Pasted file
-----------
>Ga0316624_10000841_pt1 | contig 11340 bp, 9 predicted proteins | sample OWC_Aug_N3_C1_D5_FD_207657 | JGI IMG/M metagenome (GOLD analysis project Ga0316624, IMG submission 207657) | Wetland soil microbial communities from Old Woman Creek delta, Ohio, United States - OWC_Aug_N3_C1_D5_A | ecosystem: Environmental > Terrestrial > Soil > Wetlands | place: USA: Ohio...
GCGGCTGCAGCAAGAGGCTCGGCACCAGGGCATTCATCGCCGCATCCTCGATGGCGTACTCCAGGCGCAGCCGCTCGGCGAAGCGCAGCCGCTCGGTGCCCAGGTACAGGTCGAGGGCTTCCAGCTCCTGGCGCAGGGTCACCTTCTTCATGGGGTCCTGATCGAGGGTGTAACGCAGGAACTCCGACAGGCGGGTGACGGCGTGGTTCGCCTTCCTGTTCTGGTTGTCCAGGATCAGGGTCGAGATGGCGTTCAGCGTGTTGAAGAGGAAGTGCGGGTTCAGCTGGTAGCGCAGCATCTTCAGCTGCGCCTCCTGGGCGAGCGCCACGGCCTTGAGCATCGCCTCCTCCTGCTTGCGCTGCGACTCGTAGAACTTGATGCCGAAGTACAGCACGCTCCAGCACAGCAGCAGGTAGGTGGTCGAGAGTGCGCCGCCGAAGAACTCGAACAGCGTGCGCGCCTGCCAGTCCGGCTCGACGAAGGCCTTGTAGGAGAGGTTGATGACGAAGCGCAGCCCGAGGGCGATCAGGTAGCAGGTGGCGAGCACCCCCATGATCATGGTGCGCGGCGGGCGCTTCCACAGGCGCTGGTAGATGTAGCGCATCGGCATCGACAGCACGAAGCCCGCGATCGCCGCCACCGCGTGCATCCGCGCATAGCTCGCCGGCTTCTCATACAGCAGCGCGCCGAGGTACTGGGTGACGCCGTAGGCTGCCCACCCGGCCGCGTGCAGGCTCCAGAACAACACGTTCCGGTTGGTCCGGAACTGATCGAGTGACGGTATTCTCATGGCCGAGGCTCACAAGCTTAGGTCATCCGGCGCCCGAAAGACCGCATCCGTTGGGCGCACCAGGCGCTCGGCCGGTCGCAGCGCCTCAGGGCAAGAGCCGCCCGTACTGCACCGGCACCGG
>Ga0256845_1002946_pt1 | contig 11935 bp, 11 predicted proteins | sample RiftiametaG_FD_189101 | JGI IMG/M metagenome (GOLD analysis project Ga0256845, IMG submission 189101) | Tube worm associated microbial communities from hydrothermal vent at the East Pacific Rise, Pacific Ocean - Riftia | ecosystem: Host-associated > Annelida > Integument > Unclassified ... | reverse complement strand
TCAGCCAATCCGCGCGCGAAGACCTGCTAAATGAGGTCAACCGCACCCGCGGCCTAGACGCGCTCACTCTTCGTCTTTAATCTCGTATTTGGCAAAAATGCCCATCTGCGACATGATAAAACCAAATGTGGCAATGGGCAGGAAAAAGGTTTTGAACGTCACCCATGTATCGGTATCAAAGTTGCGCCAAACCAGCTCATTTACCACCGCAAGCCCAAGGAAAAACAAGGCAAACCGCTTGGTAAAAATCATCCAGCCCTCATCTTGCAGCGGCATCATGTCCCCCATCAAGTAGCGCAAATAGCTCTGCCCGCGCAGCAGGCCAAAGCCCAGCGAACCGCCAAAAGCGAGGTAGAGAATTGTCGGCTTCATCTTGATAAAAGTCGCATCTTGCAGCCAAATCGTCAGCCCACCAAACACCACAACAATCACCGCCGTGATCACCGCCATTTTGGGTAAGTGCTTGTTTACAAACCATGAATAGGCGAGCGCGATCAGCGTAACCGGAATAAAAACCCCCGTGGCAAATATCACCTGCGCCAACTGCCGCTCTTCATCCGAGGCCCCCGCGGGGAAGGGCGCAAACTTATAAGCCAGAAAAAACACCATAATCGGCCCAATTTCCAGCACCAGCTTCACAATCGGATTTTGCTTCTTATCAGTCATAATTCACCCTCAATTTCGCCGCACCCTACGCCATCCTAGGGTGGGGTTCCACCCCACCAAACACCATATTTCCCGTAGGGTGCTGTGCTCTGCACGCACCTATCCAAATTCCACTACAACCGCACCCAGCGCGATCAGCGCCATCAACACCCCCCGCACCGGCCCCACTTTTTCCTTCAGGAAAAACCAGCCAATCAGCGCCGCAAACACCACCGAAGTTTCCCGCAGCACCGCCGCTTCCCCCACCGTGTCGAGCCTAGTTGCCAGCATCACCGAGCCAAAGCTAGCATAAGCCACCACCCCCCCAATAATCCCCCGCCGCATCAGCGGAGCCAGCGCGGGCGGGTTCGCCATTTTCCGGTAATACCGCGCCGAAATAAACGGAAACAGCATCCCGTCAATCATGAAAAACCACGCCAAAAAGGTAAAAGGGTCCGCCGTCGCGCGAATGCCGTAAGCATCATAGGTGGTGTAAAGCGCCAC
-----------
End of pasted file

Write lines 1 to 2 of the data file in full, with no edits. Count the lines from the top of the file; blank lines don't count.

>Ga0316624_10000841_pt1 | contig 11340 bp, 9 predicted proteins | sample OWC_Aug_N3_C1_D5_FD_207657 | JGI IMG/M metagenome (GOLD analysis project Ga0316624, IMG submission 207657) | Wetland soil microbial communities from Old Woman Creek delta, Ohio, United States - OWC_Aug_N3_C1_D5_A | ecosystem: Environmental > Terrestrial > Soil > Wetlands | place: USA: Ohio...
GCGGCTGCAGCAAGAGGCTCGGCACCAGGGCATTCATCGCCGCATCCTCGATGGCGTACTCCAGGCGCAGCCGCTCGGCGAAGCGCAGCCGCTCGGTGCCCAGGTACAGGTCGAGGGCTTCCAGCTCCTGGCGCAGGGTCACCTTCTTCATGGGGTCCTGATCGAGGGTGTAACGCAGGAACTCCGACAGGCGGGTGACGGCGTGGTTCGCCTTCCTGTTCTGGTTGTCCAGGATCAGGGTCGAGATGGCGTTCAGCGTGTTGAAGAGGAAGTGCGGGTTCAGCTGGTAGCGCAGCATCTTCAGCTGCGCCTCCTGGGCGAGCGCCACGGCCTTGAGCATCGCCTCCTCCTGCTTGCGCTGCGACTCGTAGAACTTGATGCCGAAGTACAGCACGCTCCAGCACAGCAGCAGGTAGGTGGTCGAGAGTGCGCCGCCGAAGAACTCGAACAGCGTGCGCGCCTGCCAGTCCGGCTCGACGAAGGCCTTGTAGGAGAGGTTGATGACGAAGCGCAGCCCGAGGGCGATCAGGTAGCAGGTGGCGAGCACCCCCATGATCATGGTGCGCGGCGGGCGCTTCCACAGGCGCTGGTAGATGTAGCGCATCGGCATCGACAGCACGAAGCCCGCGATCGCCGCCACCGCGTGCATCCGCGCATAGCTCGCCGGCTTCTCATACAGCAGCGCGCCGAGGTACTGGGTGACGCCGTAGGCTGCCCACCCGGCCGCGTGCAGGCTCCAGAACAACACGTTCCGGTTGGTCCGGAACTGATCGAGTGACGGTATTCTCATGGCCGAGGCTCACAAGCTTAGGTCATCCGGCGCCCGAAAGACCGCATCCGTTGGGCGCACCAGGCGCTCGGCCGGTCGCAGCGCCTCAGGGCAAGAGCCGCCCGTACTGCACCGGCACCGG